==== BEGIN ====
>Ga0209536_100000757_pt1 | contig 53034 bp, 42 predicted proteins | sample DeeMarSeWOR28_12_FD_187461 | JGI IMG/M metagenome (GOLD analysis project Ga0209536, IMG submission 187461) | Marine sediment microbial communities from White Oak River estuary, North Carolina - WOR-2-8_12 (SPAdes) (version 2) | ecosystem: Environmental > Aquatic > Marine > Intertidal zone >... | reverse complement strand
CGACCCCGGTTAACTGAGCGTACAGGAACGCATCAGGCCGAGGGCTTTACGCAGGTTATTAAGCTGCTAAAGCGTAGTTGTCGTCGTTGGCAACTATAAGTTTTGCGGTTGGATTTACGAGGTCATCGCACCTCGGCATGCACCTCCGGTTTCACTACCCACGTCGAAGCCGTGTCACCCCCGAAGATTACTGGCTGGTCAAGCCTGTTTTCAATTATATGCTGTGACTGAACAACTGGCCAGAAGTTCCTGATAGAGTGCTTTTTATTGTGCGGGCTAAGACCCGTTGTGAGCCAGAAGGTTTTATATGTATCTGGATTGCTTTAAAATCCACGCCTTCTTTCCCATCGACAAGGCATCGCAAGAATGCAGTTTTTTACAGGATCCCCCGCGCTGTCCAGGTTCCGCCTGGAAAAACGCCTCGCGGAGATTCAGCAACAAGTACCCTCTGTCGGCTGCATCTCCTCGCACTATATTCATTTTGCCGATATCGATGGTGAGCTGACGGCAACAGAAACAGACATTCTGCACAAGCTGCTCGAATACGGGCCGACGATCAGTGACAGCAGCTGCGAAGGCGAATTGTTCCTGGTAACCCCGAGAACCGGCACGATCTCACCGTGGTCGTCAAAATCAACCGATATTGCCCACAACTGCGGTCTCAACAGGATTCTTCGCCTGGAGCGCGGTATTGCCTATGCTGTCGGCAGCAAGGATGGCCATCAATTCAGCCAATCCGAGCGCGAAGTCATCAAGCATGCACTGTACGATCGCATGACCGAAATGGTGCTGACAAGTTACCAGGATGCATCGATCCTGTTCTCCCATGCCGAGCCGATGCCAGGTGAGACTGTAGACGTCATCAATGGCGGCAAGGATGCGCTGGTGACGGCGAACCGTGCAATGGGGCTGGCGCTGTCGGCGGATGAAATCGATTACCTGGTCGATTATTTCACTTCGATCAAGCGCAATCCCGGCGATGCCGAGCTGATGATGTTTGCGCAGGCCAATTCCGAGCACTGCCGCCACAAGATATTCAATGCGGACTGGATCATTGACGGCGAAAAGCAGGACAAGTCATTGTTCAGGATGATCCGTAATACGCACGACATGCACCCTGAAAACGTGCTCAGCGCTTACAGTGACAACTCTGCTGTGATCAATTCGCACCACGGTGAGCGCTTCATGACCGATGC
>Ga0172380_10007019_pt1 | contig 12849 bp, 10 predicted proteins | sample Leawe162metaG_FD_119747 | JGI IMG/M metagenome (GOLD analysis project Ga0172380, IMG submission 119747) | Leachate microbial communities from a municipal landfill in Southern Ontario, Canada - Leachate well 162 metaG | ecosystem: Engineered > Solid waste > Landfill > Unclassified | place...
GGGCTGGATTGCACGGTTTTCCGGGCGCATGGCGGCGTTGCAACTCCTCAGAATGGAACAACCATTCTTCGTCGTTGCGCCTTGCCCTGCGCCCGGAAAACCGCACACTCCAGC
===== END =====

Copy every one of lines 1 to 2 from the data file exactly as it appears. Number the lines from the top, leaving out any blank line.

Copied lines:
>Ga0209536_100000757_pt1 | contig 53034 bp, 42 predicted proteins | sample DeeMarSeWOR28_12_FD_187461 | JGI IMG/M metagenome (GOLD analysis project Ga0209536, IMG submission 187461) | Marine sediment microbial communities from White Oak River estuary, North Carolina - WOR-2-8_12 (SPAdes) (version 2) | ecosystem: Environmental > Aquatic > Marine > Intertidal zone >... | reverse complement strand
CGACCCCGGTTAACTGAGCGTACAGGAACGCATCAGGCCGAGGGCTTTACGCAGGTTATTAAGCTGCTAAAGCGTAGTTGTCGTCGTTGGCAACTATAAGTTTTGCGGTTGGATTTACGAGGTCATCGCACCTCGGCATGCACCTCCGGTTTCACTACCCACGTCGAAGCCGTGTCACCCCCGAAGATTACTGGCTGGTCAAGCCTGTTTTCAATTATATGCTGTGACTGAACAACTGGCCAGAAGTTCCTGATAGAGTGCTTTTTATTGTGCGGGCTAAGACCCGTTGTGAGCCAGAAGGTTTTATATGTATCTGGATTGCTTTAAAATCCACGCCTTCTTTCCCATCGACAAGGCATCGCAAGAATGCAGTTTTTTACAGGATCCCCCGCGCTGTCCAGGTTCCGCCTGGAAAAACGCCTCGCGGAGATTCAGCAACAAGTACCCTCTGTCGGCTGCATCTCCTCGCACTATATTCATTTTGCCGATATCGATGGTGAGCTGACGGCAACAGAAACAGACATTCTGCACAAGCTGCTCGAATACGGGCCGACGATCAGTGACAGCAGCTGCGAAGGCGAATTGTTCCTGGTAACCCCGAGAACCGGCACGATCTCACCGTGGTCGTCAAAATCAACCGATATTGCCCACAACTGCGGTCTCAACAGGATTCTTCGCCTGGAGCGCGGTATTGCCTATGCTGTCGGCAGCAAGGATGGCCATCAATTCAGCCAATCCGAGCGCGAAGTCATCAAGCATGCACTGTACGATCGCATGACCGAAATGGTGCTGACAAGTTACCAGGATGCATCGATCCTGTTCTCCCATGCCGAGCCGATGCCAGGTGAGACTGTAGACGTCATCAATGGCGGCAAGGATGCGCTGGTGACGGCGAACCGTGCAATGGGGCTGGCGCTGTCGGCGGATGAAATCGATTACCTGGTCGATTATTTCACTTCGATCAAGCGCAATCCCGGCGATGCCGAGCTGATGATGTTTGCGCAGGCCAATTCCGAGCACTGCCGCCACAAGATATTCAATGCGGACTGGATCATTGACGGCGAAAAGCAGGACAAGTCATTGTTCAGGATGATCCGTAATACGCACGACATGCACCCTGAAAACGTGCTCAGCGCTTACAGTGACAACTCTGCTGTGATCAATTCGCACCACGGTGAGCGCTTCATGACCGATGC